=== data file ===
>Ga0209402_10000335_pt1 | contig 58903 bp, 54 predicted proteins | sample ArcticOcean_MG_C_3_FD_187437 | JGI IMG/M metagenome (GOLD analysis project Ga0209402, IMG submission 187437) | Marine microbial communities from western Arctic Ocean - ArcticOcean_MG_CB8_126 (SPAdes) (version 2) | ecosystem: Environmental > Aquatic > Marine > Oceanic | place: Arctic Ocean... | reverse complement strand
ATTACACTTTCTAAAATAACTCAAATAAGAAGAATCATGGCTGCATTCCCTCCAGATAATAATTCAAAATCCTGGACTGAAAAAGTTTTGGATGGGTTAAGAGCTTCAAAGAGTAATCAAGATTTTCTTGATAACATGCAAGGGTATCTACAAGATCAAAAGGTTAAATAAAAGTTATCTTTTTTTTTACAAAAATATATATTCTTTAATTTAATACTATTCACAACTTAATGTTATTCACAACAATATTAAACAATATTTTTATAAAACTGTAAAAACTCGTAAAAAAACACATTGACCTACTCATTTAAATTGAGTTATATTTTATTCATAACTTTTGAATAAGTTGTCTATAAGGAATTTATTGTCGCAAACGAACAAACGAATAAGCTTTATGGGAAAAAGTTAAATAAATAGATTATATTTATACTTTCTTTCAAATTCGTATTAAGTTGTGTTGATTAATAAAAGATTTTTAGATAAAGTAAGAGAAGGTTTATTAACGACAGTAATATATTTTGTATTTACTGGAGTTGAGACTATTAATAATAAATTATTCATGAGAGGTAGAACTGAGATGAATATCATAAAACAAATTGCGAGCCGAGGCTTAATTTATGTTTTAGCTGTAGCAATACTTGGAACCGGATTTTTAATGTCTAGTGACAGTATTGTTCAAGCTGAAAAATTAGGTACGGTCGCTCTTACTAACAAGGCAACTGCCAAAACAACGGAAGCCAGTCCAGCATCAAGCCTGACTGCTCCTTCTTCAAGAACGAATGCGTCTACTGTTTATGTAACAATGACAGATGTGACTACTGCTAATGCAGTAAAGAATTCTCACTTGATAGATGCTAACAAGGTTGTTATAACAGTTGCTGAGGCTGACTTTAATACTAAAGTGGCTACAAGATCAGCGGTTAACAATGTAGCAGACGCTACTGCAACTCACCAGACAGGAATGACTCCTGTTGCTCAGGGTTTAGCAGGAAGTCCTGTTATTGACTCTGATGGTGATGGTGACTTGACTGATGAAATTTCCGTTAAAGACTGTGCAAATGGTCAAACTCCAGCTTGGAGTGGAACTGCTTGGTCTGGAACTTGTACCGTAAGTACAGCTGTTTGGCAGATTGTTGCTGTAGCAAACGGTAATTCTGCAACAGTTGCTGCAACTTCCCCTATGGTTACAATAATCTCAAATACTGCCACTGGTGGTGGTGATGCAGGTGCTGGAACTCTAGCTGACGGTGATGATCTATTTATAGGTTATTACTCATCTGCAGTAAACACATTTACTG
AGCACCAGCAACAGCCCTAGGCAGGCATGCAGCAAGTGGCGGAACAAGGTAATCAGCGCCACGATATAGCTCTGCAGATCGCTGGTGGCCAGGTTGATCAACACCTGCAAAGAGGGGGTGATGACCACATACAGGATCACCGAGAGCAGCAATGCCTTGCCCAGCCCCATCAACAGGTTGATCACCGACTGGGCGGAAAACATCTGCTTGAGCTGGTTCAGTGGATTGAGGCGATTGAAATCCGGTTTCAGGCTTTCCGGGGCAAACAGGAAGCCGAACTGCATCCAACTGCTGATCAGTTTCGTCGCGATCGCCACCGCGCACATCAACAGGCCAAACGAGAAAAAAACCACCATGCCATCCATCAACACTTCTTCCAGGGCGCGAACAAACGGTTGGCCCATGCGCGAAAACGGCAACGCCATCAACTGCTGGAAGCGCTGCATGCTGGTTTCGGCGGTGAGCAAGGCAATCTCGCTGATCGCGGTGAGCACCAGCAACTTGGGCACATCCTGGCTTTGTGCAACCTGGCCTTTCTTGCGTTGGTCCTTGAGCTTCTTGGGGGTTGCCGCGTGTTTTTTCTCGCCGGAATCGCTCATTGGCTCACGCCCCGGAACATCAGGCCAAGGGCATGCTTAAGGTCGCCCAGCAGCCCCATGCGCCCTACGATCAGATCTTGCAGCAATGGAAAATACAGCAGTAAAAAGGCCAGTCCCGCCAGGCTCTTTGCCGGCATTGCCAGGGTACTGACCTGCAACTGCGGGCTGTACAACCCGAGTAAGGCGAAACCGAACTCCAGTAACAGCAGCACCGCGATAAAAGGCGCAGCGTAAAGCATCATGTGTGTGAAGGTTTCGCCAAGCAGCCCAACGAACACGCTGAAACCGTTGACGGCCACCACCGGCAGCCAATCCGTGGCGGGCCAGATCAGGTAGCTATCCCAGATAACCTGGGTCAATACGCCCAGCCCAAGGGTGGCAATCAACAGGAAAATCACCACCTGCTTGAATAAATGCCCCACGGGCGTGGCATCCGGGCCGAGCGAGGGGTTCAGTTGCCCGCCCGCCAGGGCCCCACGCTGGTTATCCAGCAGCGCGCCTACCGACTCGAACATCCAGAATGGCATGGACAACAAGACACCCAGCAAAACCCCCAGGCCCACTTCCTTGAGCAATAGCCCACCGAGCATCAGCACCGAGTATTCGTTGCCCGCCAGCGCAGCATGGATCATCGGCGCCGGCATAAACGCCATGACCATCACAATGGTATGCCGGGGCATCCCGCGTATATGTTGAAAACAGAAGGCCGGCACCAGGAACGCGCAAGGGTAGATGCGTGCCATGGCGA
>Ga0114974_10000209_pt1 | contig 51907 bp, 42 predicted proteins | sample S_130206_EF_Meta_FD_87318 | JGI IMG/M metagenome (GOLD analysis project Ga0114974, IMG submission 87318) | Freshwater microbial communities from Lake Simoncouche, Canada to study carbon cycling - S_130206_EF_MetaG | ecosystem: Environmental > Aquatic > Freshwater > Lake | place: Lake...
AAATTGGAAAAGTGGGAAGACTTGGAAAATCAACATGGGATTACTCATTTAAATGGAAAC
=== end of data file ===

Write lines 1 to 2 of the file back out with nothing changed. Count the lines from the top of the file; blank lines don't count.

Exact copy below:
>Ga0209402_10000335_pt1 | contig 58903 bp, 54 predicted proteins | sample ArcticOcean_MG_C_3_FD_187437 | JGI IMG/M metagenome (GOLD analysis project Ga0209402, IMG submission 187437) | Marine microbial communities from western Arctic Ocean - ArcticOcean_MG_CB8_126 (SPAdes) (version 2) | ecosystem: Environmental > Aquatic > Marine > Oceanic | place: Arctic Ocean... | reverse complement strand
ATTACACTTTCTAAAATAACTCAAATAAGAAGAATCATGGCTGCATTCCCTCCAGATAATAATTCAAAATCCTGGACTGAAAAAGTTTTGGATGGGTTAAGAGCTTCAAAGAGTAATCAAGATTTTCTTGATAACATGCAAGGGTATCTACAAGATCAAAAGGTTAAATAAAAGTTATCTTTTTTTTTACAAAAATATATATTCTTTAATTTAATACTATTCACAACTTAATGTTATTCACAACAATATTAAACAATATTTTTATAAAACTGTAAAAACTCGTAAAAAAACACATTGACCTACTCATTTAAATTGAGTTATATTTTATTCATAACTTTTGAATAAGTTGTCTATAAGGAATTTATTGTCGCAAACGAACAAACGAATAAGCTTTATGGGAAAAAGTTAAATAAATAGATTATATTTATACTTTCTTTCAAATTCGTATTAAGTTGTGTTGATTAATAAAAGATTTTTAGATAAAGTAAGAGAAGGTTTATTAACGACAGTAATATATTTTGTATTTACTGGAGTTGAGACTATTAATAATAAATTATTCATGAGAGGTAGAACTGAGATGAATATCATAAAACAAATTGCGAGCCGAGGCTTAATTTATGTTTTAGCTGTAGCAATACTTGGAACCGGATTTTTAATGTCTAGTGACAGTATTGTTCAAGCTGAAAAATTAGGTACGGTCGCTCTTACTAACAAGGCAACTGCCAAAACAACGGAAGCCAGTCCAGCATCAAGCCTGACTGCTCCTTCTTCAAGAACGAATGCGTCTACTGTTTATGTAACAATGACAGATGTGACTACTGCTAATGCAGTAAAGAATTCTCACTTGATAGATGCTAACAAGGTTGTTATAACAGTTGCTGAGGCTGACTTTAATACTAAAGTGGCTACAAGATCAGCGGTTAACAATGTAGCAGACGCTACTGCAACTCACCAGACAGGAATGACTCCTGTTGCTCAGGGTTTAGCAGGAAGTCCTGTTATTGACTCTGATGGTGATGGTGACTTGACTGATGAAATTTCCGTTAAAGACTGTGCAAATGGTCAAACTCCAGCTTGGAGTGGAACTGCTTGGTCTGGAACTTGTACCGTAAGTACAGCTGTTTGGCAGATTGTTGCTGTAGCAAACGGTAATTCTGCAACAGTTGCTGCAACTTCCCCTATGGTTACAATAATCTCAAATACTGCCACTGGTGGTGGTGATGCAGGTGCTGGAACTCTAGCTGACGGTGATGATCTATTTATAGGTTATTACTCATCTGCAGTAAACACATTTACTG